"It would be like if in Germany a victim of Nazis saw a swastika in the streets. It's unthinkable." But in the Spanish city of Melilla, bordering Morocco, a bronze statue of the dictator who ruled Spain with an iron fist from the end of the country's Civil War in 1939 and his death in November 1975 is still on display.
Ranz filed a lawsuit on February 11 to demand that 38 mayors from across the country remove the 86 symbols of the Franco dictatorship that are still on display their public spaces. That date marks the anniversary of the proclamation of the First Spanish Republic in 1873. The mayor of Madrid, Ana Botella, wife of former conservative prime minister Jose Maria Aznar, is among those targeted by the lawsuit.
Another lawsuit is to be filed on April 14, the anniversary of the proclamation of the Second Spanish Republic in 1931, targeting Franco symbols linked to religious schools and Spain's Catholic Church, which was close to the dictatorship. "The goal is to restore dignity to the victims of the Franco regime, to stop us from being humiliated as a country, to improve our history as a nation and homeland, and respect the law," said Ranz.
He was referring to a 2007 law that mandates removal of all remaining Franco symbols from public buildings, with some exceptions allowed for works of particular religious or artistic significance. There have been other lawsuits against Franco-era symbols but this is the first time that so many mayors have been targeted at once, said Ranz. After Franco died in 1975, Spain's transition to democracy included an agreement among political parties to put the war and the Franco era behind them in the interest of unity and rebuilding.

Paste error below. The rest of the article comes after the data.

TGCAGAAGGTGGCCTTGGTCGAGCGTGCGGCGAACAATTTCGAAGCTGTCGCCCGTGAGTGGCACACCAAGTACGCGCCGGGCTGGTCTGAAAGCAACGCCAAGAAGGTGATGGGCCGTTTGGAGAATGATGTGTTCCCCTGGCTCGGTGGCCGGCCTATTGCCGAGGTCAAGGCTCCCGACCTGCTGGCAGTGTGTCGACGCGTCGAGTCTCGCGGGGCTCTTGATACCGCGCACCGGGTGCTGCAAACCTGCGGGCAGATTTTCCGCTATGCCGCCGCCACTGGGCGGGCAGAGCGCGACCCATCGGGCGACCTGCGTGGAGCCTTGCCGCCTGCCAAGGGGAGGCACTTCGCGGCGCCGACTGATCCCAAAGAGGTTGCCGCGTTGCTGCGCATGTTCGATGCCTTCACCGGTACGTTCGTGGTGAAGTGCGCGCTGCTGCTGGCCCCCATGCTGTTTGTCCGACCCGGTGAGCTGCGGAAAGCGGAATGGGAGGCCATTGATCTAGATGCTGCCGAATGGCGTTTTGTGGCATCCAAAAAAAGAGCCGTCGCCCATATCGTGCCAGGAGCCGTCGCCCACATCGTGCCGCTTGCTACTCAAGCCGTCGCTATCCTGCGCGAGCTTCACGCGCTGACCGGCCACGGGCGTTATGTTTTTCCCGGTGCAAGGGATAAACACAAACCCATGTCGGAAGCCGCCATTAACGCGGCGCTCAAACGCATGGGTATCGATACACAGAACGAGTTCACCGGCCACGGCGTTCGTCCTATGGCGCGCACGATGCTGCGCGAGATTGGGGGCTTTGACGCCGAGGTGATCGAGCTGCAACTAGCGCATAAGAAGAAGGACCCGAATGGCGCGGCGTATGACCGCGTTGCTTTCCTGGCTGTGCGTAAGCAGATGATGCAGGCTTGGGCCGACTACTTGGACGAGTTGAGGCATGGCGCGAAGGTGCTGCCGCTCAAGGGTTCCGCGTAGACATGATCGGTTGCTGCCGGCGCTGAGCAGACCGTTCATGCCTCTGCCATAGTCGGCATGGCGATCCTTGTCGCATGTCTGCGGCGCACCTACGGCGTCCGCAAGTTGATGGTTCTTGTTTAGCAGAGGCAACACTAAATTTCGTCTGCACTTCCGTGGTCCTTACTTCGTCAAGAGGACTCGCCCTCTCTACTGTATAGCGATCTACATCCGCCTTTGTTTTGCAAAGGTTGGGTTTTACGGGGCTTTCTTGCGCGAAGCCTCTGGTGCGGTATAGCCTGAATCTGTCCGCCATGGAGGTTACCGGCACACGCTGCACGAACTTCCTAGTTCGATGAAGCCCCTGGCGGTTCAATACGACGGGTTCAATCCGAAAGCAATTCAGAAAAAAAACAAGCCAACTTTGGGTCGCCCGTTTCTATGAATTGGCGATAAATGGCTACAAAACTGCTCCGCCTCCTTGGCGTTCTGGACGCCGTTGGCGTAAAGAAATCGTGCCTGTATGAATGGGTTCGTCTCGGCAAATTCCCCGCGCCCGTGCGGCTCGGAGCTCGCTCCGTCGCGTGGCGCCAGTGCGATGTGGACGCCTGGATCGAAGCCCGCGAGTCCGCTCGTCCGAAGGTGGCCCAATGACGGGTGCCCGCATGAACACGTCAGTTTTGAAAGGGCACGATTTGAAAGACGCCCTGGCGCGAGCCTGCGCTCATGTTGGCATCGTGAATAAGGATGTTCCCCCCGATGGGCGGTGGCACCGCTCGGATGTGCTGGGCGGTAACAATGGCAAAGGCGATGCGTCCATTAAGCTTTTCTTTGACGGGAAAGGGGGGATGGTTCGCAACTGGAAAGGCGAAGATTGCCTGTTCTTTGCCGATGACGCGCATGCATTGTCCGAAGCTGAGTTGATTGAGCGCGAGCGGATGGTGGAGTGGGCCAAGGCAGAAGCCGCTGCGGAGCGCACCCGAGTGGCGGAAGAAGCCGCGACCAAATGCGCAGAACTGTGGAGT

Both sides in the conflict - Franco's Nationalists and the Republicans of the leftist government he ousted - committed atrocities but under a 1977 amnesty, no war crimes trials were held. Addressing this dark chapter of Spanish history has been largely taboo. "We have arrived at the paradoxical situation of seeing victims of the Franco era pay with their taxes for the upkeep of the dictator's tomb," said Emilio Silva, the founder and president of the Association for the Recovery of Historical Memory (ARMH), which represents victims of Franco.
"This does not happen in any other democratic country in the world," added Silva, whose grandfather was shot by Franco's forces in 1936 near Leon in north-western Spain. Silva was referring to the Valley of the Fallen, a huge mausoleum to the late dictator just outside of Madrid that was built largely by prisoners drawn from the forces Franco had defeated in the civil war.
The 50-metre (160-foot) high Victory Arch of Madrid, built in the 1950s to commemorate the victory of Franco's forces, is another disturbing leftover from the regime, said Silva. "It is located 800 metres from the official residence of the prime minister and none of them in these 40 years has taken steps to remove it or change its meaning," he said. "It is public recognition for people who participated in the assassination of 100,000 civilians," he added.
Just over 113,000 civilians disappeared during Spain's civil war and the early years of the Franco dictatorship that followed, according to Silva's association. Of these only the remains of around 6,000 victims of Franco's forces have been found, mainly in mass graves, and given a proper burial, Silva said. Other Franco-era symbols that remain in Madrid include a plaque in the Royal Palace of El Pardo where Franco lived and two stone shields in the Palace of the Holy Cross, home to Spain's foreign ministry.
The municipal governments of Madrid and Melilla did not reply to requests for comment on the lawsuit. Melilla city hall has refused to remove the statue of Franco, arguing it honours the military and not the dictator. "Spain is a unique case in the democratic world, not just because no one was put on trial over the dictatorship but also because numerous monuments are still present," said Silva.
Chon Vargas, whose union leader grandfather was executed by shooting following a summary trial in 1939, said the symbols were a "humiliation" for the families of Franco's victims. Her mother Ascension Mendieta lives on a street named after five brothers who fought for Franco's forces during the civil war who had a reputation for being especially cruel. "I want the name of this street to be changed. Jews received reparation. We also demand it," said Vargas.